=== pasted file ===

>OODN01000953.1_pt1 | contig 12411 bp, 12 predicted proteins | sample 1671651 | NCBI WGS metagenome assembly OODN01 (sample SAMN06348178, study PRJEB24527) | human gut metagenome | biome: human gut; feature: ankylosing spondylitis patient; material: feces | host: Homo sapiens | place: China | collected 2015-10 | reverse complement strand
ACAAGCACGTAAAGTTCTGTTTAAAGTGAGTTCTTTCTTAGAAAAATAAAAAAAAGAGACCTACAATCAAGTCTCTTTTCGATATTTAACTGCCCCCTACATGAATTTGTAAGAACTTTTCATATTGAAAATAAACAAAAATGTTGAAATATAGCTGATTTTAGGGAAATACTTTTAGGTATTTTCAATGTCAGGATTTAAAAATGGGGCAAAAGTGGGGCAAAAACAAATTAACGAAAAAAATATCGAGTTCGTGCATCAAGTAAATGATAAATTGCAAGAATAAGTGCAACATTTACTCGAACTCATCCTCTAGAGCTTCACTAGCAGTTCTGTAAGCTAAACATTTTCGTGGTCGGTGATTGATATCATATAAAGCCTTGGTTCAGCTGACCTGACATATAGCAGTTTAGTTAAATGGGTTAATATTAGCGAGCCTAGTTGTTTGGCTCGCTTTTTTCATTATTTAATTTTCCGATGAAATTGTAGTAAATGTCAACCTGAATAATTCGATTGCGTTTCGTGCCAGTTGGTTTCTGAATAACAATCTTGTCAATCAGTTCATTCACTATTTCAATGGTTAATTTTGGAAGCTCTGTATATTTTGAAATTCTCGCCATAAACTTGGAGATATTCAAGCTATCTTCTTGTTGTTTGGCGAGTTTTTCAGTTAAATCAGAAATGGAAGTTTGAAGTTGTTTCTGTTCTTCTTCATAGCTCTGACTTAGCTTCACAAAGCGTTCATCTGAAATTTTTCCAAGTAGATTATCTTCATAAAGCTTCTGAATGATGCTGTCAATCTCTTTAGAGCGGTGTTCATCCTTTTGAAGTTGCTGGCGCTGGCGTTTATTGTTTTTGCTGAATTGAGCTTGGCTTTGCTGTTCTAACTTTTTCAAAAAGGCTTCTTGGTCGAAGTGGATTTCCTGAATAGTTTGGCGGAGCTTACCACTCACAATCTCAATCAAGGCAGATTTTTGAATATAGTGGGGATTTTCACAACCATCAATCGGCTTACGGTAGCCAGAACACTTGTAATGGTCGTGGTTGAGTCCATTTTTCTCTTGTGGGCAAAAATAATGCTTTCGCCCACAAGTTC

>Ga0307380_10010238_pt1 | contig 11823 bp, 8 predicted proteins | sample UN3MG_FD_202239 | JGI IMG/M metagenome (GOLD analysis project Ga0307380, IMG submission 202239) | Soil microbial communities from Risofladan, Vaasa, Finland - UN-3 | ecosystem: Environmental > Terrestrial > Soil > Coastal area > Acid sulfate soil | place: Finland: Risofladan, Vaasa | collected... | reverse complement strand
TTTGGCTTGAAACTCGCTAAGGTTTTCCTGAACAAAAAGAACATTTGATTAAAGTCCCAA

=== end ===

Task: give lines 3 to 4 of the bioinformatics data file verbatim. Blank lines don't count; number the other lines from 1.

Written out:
>Ga0307380_10010238_pt1 | contig 11823 bp, 8 predicted proteins | sample UN3MG_FD_202239 | JGI IMG/M metagenome (GOLD analysis project Ga0307380, IMG submission 202239) | Soil microbial communities from Risofladan, Vaasa, Finland - UN-3 | ecosystem: Environmental > Terrestrial > Soil > Coastal area > Acid sulfate soil | place: Finland: Risofladan, Vaasa | collected... | reverse complement strand
TTTGGCTTGAAACTCGCTAAGGTTTTCCTGAACAAAAAGAACATTTGATTAAAGTCCCAA